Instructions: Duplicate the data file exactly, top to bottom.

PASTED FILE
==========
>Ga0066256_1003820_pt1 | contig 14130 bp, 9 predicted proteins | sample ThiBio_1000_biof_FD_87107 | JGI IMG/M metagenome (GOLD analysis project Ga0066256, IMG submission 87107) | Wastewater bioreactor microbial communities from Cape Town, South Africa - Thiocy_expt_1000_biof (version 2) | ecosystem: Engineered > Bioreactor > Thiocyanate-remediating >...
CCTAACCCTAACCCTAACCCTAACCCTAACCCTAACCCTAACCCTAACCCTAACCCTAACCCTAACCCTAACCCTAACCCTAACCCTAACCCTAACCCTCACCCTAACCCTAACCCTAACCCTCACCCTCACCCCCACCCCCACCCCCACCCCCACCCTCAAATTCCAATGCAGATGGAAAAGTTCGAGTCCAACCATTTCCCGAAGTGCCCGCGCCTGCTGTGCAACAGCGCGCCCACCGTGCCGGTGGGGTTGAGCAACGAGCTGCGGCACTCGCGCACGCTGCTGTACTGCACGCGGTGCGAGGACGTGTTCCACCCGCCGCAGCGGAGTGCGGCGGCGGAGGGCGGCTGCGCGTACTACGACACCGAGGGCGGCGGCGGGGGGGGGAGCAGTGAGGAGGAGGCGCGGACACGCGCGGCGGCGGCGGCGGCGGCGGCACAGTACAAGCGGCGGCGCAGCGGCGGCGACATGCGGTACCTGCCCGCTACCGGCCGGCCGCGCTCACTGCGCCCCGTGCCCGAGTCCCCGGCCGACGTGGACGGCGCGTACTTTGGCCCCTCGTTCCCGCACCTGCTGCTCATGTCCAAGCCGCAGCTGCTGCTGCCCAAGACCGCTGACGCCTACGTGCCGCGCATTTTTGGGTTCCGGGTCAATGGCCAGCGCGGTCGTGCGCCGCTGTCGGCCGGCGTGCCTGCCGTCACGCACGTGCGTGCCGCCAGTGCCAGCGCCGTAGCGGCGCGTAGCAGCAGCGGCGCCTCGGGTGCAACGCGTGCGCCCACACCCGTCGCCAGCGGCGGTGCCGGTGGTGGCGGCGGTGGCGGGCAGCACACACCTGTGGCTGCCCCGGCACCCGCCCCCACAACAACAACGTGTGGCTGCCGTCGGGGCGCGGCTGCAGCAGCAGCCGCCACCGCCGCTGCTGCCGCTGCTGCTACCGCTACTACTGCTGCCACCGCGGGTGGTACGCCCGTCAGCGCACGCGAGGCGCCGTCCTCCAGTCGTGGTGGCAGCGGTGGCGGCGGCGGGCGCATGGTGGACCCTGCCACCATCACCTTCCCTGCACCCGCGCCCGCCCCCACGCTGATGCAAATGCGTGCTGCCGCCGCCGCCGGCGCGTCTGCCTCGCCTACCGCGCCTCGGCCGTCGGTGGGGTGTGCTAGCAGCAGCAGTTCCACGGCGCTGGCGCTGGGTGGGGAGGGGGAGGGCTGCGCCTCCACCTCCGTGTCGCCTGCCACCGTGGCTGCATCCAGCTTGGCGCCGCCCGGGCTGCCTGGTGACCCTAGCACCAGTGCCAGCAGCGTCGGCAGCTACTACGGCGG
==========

>Ga0066256_1003820_pt1 | contig 14130 bp, 9 predicted proteins | sample ThiBio_1000_biof_FD_87107 | JGI IMG/M metagenome (GOLD analysis project Ga0066256, IMG submission 87107) | Wastewater bioreactor microbial communities from Cape Town, South Africa - Thiocy_expt_1000_biof (version 2) | ecosystem: Engineered > Bioreactor > Thiocyanate-remediating >...
CCTAACCCTAACCCTAACCCTAACCCTAACCCTAACCCTAACCCTAACCCTAACCCTAACCCTAACCCTAACCCTAACCCTAACCCTAACCCTAACCCTCACCCTAACCCTAACCCTAACCCTCACCCTCACCCCCACCCCCACCCCCACCCCCACCCTCAAATTCCAATGCAGATGGAAAAGTTCGAGTCCAACCATTTCCCGAAGTGCCCGCGCCTGCTGTGCAACAGCGCGCCCACCGTGCCGGTGGGGTTGAGCAACGAGCTGCGGCACTCGCGCACGCTGCTGTACTGCACGCGGTGCGAGGACGTGTTCCACCCGCCGCAGCGGAGTGCGGCGGCGGAGGGCGGCTGCGCGTACTACGACACCGAGGGCGGCGGCGGGGGGGGGAGCAGTGAGGAGGAGGCGCGGACACGCGCGGCGGCGGCGGCGGCGGCGGCACAGTACAAGCGGCGGCGCAGCGGCGGCGACATGCGGTACCTGCCCGCTACCGGCCGGCCGCGCTCACTGCGCCCCGTGCCCGAGTCCCCGGCCGACGTGGACGGCGCGTACTTTGGCCCCTCGTTCCCGCACCTGCTGCTCATGTCCAAGCCGCAGCTGCTGCTGCCCAAGACCGCTGACGCCTACGTGCCGCGCATTTTTGGGTTCCGGGTCAATGGCCAGCGCGGTCGTGCGCCGCTGTCGGCCGGCGTGCCTGCCGTCACGCACGTGCGTGCCGCCAGTGCCAGCGCCGTAGCGGCGCGTAGCAGCAGCGGCGCCTCGGGTGCAACGCGTGCGCCCACACCCGTCGCCAGCGGCGGTGCCGGTGGTGGCGGCGGTGGCGGGCAGCACACACCTGTGGCTGCCCCGGCACCCGCCCCCACAACAACAACGTGTGGCTGCCGTCGGGGCGCGGCTGCAGCAGCAGCCGCCACCGCCGCTGCTGCCGCTGCTGCTACCGCTACTACTGCTGCCACCGCGGGTGGTACGCCCGTCAGCGCACGCGAGGCGCCGTCCTCCAGTCGTGGTGGCAGCGGTGGCGGCGGCGGGCGCATGGTGGACCCTGCCACCATCACCTTCCCTGCACCCGCGCCCGCCCCCACGCTGATGCAAATGCGTGCTGCCGCCGCCGCCGGCGCGTCTGCCTCGCCTACCGCGCCTCGGCCGTCGGTGGGGTGTGCTAGCAGCAGCAGTTCCACGGCGCTGGCGCTGGGTGGGGAGGGGGAGGGCTGCGCCTCCACCTCCGTGTCGCCTGCCACCGTGGCTGCATCCAGCTTGGCGCCGCCCGGGCTGCCTGGTGACCCTAGCACCAGTGCCAGCAGCGTCGGCAGCTACTACGGCGG